by Mark Dalligan
The Twenty-Fifth Annual Meeting
of Uncle Teco’s Homebrew Gravitics Club is such a
promising title but it was the one story in the collection I just
couldn’t come to like. See what you think. Luckily, it’s quite a way
into the book so I was more than armoured by the fresh and fantastic
offerings this Hugo winner has for his readers. I can’t
recommend more highly the fourteen remaining stories that span as many
worlds. Believe me, as an SF & Fantasy fan for close to a light
year, from me this is high praise.
My favourites are:
Nucleon: a Golden
Age story which in some respects favourably reminded me of Clifford D.
Simak’s 1959 Hugo winner The
Big Front Yard. Imagine a sentient scrap yard choc-a-bloc
full of whatever you need, when you need it. Imagine the place isn’t
bounded by time so you could find just anything among the junk, even
remnants from the future. Wouldn’t that be a kind of Heaven? Couldn’t
association with it change your perspective on life?
Brotherhood is a
critical portrait of tensions running high in an American steel town in
the 1930s. The focal point is a steel mill run to a ruthless budget
that sucks the vitality, and sometimes the souls, from its
dollar-dependent workforce. The labourers honour their obligations to
the families they support. The bosses, well, their savagery in
protecting their money and position make them caricatures of all that
was bad about that time. The tale cleverly incorporates a supernatural
theme and wraps this around
the need for personal honour.
Wind from a Dying Star
follows a band of the last humans, now evolved into unrecognisable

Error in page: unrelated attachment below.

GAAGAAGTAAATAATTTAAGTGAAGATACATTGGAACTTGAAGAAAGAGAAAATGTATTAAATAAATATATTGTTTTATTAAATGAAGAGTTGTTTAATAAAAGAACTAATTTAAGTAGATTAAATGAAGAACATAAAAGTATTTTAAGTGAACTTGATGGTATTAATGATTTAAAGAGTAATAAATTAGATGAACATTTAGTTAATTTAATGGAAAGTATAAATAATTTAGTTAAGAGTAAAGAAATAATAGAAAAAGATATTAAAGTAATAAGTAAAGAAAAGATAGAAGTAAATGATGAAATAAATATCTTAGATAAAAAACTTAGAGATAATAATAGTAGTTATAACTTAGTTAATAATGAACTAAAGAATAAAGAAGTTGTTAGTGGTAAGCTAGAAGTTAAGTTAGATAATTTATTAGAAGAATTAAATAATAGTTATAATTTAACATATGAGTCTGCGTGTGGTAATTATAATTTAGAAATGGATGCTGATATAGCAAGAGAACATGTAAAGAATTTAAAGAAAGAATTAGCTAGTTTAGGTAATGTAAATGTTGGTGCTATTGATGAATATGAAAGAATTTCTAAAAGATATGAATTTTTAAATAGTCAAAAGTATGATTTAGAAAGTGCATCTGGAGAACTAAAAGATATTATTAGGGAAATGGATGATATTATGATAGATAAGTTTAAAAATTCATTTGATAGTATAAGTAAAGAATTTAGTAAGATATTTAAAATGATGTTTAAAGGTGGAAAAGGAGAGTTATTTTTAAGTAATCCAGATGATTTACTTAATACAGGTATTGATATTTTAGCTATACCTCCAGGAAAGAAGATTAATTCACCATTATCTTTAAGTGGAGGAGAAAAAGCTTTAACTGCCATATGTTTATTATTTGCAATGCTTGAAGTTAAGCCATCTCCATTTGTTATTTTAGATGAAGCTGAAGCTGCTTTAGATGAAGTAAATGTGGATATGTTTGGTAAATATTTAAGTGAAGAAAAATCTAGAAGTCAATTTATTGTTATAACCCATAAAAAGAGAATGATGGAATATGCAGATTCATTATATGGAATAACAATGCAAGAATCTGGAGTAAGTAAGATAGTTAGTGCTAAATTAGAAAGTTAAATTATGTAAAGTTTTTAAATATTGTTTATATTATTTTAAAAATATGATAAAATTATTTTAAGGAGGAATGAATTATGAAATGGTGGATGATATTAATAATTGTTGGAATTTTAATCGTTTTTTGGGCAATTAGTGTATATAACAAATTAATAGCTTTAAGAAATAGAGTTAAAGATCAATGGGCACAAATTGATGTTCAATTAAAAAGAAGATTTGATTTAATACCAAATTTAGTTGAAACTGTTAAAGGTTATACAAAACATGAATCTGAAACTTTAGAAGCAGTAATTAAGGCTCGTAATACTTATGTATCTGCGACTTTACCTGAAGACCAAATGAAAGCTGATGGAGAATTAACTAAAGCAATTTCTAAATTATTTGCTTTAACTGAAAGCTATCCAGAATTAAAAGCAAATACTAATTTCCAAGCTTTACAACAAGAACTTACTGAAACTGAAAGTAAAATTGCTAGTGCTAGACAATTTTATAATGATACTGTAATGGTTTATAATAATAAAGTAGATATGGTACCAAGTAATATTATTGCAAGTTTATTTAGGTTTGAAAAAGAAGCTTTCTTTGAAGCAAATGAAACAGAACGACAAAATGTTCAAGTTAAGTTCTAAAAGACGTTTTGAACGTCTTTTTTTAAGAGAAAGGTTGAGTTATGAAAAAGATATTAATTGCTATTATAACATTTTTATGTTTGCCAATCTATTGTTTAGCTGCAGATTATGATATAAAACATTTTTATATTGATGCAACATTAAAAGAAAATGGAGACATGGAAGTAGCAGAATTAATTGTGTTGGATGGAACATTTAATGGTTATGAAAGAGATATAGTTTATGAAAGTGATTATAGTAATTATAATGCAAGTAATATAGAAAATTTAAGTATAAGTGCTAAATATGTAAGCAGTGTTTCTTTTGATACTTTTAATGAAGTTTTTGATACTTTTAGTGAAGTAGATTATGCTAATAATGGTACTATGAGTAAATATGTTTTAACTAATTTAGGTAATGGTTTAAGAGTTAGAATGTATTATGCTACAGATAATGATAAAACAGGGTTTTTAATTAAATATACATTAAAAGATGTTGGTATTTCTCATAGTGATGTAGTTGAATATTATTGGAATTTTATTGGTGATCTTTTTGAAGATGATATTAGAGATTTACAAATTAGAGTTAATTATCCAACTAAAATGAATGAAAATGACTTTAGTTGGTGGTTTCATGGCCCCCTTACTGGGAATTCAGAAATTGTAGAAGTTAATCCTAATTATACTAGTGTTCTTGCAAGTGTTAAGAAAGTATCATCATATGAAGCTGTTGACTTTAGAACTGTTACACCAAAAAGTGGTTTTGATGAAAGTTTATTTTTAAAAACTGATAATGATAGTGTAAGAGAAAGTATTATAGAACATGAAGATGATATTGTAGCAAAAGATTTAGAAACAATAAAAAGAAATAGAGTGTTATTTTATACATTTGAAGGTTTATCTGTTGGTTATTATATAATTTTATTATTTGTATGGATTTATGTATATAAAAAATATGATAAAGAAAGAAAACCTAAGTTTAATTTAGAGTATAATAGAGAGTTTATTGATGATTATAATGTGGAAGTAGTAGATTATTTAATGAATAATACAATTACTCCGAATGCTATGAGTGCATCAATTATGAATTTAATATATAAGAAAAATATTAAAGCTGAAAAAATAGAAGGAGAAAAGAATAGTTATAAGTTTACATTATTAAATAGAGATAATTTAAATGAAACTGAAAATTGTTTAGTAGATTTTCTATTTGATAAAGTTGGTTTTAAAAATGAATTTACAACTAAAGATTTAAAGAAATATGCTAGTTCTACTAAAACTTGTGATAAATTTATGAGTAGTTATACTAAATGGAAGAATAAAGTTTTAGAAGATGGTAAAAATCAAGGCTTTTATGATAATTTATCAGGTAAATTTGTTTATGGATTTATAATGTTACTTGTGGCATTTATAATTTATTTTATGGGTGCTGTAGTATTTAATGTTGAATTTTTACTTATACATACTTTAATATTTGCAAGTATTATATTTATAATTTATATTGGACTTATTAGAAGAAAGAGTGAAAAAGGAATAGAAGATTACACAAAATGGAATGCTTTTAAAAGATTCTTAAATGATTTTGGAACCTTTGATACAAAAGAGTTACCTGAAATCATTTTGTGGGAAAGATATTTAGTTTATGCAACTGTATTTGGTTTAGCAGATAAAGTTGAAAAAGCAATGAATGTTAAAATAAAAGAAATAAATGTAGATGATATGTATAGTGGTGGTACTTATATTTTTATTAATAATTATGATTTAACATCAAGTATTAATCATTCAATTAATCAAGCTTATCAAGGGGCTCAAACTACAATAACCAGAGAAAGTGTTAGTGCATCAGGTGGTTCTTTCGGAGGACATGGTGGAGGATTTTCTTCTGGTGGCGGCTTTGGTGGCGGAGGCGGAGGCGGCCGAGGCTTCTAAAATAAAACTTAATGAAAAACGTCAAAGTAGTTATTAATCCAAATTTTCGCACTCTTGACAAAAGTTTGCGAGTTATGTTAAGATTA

space dwelling beings that graze on radiation, the last remnants of
energy in a cooling Universe. Threatened by space carnivores and
listening to the need of their ancient Wiseman, they travel back to
Mother Earth. An epic voyage between stars dictated as much by
compassion as hunger.
Tk’ Tk’ Tk won the
2006 Hugo Award for Best Short Story. It follows an intergalactic
salesman (imagine those 1950s/60s caricatures of the man with a
suitcase full of samples) as he negotiates with an entirely alien
species. Witness his travails, despite a stock of the latest gizmos
Science can offer, to understand non-human points of view and an
unfathomable culture. A challenging, life changing experience.
Ecology of Fairie
has a teenage girl coping with one of the ghastly medical intrusions
that can afflict family members and strain understanding. Living in a
budget dwelling of corroding alloy, croaking frogs the background to
your concern about a nearest and dearest, what do you don’t need is
more stress. Certainly not an attack by aggressive mythic beings. The
lesson that you have to understand in order to survive is sorely
The Tale of the Golden Eagle,
an unsuccessful Hugo nomination, is at once an Arabesque tale of
strange technologies and entrepreneurship but also an extreme
interspecies love story. Remember Anne McCaffrey’s 1969 short story The Ship who Sang?
If not, read it. There are similarities in world design with a
spaceship controlled by an organic brain. McCaffrey’s universe is
wholly science-based whereas there is almost a fantasy element in
Levine’s. He raises questions: Is beauty worth more than gold and
reputation? What makes a human? Is there a limit to sacrifice?
Read the Hugo
Award-winning story Tk'Tk'Tk
from this collection on Asimovs.com.
Dalligan’s short fiction has appeared in a number of publications
including Static Movement, MicroHorror, Bewildering Stories, Boston
Literary Magazine, Ranfurly Review, Twisted Tongue and Every Day
Fiction and in the SAND: Strange Tales anthology.
Publisher: Wheatland Press
Awards: Winner, 2009 Endeavour Award; Short story Tk'Tk'Tk, winner,
2006 Hugo Short Story Award
D. Levine is an award-winning writer who won the 2006 Hugo
for Best Short story and has numerous other plaudits. His work has
appeared in a number of anthologies, both SF and Fantasy.
with David D. Levine
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Publisher's Website: Wheatland Press
recommended bookseller: Wrigley-Cross Books (signed copies)
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